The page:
<p>Countering Zoroark when its disguise has been revealed is significantly easier. Zoroark can't stand Fighting-types, and Fighting-types such as Keldeo and Conkeldurr have no problem switching into most sets, and OHKO with their STAB Fighting-type moves. Other Fighting-types such as Terrakion and Breloom will have some difficulty switch into most of its moves, but can easily beat if they manage to switch into a Dark-type move or setup move. To add insult to injury, Terrakion Justified ability, making Zoroark a liability in certain circumstances. Just about any Pokemon that is faster than Zoroark can be considered a check, because its extreme frailty means it is OHKOed by just about any STAB move. Scizor is a good check due to its strong priority Bullet Punch and resistance to Dark Pulse, but it needs to avoid Flamethrower. Blissey is a check to most sets, but it needs to watch out for Trick or boosted Focus Blast's, which might OHKO with hazards in play. Zoroark struggles against Pokemon that it can't hit for super effective damage since its main STAB is fairly weak. Pokemon such as Garchomp or Rotom-W can be considered checks provided that they're healthy or Zoroark hasn't boosted yet.</p>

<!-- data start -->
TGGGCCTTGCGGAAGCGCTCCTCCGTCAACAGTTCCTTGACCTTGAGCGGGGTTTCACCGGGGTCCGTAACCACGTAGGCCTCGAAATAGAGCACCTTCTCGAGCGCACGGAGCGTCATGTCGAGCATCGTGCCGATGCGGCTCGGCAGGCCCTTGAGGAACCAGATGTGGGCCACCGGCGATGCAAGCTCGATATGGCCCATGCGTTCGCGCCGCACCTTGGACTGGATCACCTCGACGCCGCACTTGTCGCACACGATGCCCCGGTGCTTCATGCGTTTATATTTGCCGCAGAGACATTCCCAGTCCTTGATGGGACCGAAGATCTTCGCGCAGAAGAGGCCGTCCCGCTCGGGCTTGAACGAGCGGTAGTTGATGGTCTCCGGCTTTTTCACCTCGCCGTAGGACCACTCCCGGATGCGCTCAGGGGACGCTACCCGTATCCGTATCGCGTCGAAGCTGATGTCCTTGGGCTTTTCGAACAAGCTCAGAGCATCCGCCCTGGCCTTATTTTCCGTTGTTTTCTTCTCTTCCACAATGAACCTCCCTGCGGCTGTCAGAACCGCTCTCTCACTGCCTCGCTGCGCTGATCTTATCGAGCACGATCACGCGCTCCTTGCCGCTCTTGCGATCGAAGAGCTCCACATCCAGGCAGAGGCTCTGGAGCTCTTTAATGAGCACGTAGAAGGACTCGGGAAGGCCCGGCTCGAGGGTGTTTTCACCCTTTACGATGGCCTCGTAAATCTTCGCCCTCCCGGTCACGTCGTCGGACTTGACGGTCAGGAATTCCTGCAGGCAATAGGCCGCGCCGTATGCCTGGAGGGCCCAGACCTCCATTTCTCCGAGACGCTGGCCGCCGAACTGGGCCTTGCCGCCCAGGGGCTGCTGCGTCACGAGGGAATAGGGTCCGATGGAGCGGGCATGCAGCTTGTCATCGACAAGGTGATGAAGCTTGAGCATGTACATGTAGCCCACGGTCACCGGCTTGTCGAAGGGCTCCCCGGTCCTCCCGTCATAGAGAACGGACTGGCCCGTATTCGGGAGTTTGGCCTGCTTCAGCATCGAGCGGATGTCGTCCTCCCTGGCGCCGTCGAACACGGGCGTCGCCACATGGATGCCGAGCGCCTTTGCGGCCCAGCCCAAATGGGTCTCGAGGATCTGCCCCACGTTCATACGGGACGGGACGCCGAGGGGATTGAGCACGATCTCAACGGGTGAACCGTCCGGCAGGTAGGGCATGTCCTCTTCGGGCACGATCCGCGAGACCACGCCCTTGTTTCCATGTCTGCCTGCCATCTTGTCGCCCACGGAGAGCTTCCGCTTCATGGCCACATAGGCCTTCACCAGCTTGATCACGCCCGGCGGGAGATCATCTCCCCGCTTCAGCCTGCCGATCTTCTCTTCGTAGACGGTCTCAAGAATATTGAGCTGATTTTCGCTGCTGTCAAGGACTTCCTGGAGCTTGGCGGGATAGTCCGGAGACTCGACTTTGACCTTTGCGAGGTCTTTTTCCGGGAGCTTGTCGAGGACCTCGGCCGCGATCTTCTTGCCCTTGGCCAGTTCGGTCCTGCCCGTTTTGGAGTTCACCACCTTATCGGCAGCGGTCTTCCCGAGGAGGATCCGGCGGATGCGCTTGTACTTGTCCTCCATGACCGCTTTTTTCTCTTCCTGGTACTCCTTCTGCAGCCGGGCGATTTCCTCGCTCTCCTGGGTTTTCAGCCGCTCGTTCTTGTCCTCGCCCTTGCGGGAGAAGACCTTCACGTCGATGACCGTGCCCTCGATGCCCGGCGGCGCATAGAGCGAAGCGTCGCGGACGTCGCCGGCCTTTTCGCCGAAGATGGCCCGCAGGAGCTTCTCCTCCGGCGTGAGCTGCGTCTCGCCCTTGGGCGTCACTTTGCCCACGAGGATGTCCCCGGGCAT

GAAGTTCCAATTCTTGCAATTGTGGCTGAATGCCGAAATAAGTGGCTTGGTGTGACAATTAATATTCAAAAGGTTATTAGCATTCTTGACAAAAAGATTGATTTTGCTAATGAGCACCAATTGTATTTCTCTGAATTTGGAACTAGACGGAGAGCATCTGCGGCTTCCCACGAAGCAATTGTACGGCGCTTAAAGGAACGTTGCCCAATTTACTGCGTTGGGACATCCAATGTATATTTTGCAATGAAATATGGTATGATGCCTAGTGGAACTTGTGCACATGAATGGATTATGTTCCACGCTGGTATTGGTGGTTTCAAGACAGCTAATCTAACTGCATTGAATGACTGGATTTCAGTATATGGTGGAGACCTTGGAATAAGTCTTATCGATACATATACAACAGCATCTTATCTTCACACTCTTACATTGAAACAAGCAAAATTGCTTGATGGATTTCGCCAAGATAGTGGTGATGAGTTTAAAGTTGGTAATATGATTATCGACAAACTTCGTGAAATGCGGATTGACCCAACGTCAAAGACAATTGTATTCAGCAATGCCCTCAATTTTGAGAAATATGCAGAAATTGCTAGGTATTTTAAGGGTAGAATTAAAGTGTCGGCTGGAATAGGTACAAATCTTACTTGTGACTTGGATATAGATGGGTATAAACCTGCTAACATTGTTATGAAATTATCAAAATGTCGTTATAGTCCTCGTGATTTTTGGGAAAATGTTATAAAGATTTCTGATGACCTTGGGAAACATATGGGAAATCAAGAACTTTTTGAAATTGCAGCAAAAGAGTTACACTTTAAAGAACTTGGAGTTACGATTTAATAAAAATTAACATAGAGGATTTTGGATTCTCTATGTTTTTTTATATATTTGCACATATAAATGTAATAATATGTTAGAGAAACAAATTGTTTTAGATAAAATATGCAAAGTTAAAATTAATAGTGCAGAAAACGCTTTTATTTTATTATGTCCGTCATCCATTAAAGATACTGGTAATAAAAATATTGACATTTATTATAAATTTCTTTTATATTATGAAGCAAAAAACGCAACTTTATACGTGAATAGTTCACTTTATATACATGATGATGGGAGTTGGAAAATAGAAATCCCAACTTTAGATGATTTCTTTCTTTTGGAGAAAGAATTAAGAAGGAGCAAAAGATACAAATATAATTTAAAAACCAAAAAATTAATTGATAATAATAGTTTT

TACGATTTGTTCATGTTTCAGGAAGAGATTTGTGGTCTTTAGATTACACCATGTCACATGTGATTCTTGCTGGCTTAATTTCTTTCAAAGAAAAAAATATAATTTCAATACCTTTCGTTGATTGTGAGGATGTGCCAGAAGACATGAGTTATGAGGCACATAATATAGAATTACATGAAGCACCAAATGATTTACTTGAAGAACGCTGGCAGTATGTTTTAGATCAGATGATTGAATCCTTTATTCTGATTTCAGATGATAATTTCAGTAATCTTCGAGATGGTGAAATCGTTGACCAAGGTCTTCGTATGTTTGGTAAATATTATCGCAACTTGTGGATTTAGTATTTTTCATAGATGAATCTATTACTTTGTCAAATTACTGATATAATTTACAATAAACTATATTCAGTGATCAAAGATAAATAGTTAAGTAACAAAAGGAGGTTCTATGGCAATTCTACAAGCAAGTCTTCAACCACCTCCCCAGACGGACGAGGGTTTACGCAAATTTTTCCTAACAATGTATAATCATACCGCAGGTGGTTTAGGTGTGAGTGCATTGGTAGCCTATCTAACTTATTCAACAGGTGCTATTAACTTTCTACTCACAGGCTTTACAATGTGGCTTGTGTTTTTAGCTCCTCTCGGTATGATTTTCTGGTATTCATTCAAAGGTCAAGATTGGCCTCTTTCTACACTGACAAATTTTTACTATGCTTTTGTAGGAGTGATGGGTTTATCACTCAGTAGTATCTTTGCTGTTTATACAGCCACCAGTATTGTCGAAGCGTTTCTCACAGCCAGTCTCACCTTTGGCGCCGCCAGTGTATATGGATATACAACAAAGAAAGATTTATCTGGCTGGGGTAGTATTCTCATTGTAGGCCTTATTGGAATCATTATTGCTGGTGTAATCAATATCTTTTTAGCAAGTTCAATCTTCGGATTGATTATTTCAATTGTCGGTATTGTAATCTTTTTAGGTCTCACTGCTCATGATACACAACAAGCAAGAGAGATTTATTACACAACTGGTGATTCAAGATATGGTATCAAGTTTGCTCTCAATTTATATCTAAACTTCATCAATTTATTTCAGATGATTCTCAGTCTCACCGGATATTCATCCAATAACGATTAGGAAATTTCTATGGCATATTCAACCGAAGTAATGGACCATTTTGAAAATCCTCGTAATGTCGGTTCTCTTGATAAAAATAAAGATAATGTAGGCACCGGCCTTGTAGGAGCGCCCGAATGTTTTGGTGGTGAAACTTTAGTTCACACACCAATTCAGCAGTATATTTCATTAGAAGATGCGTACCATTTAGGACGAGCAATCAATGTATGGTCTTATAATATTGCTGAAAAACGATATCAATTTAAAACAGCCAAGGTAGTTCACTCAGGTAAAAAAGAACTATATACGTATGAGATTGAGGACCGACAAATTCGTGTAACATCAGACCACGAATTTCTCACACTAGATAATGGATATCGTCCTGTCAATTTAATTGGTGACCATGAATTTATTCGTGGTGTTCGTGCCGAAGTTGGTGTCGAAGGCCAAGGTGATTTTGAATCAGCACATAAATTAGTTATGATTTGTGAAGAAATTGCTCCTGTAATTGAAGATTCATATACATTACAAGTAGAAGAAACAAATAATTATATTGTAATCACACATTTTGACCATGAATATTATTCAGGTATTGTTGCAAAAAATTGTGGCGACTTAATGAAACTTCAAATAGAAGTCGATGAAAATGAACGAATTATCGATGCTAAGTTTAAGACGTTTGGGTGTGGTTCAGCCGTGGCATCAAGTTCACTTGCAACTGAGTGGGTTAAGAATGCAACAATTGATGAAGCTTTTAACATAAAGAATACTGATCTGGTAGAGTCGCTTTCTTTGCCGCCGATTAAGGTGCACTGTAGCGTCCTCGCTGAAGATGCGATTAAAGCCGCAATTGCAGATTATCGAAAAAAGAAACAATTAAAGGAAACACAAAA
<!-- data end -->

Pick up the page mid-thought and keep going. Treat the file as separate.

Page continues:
25. Katakiri

    Katakiri Listen, Brendan...
    is a Pokemon Researcher

    Joined:
    Jun 11, 2010
    Messages:
    958
    Alrighty! Thanks, PK! This should be all ready for QC checks now, so have it at!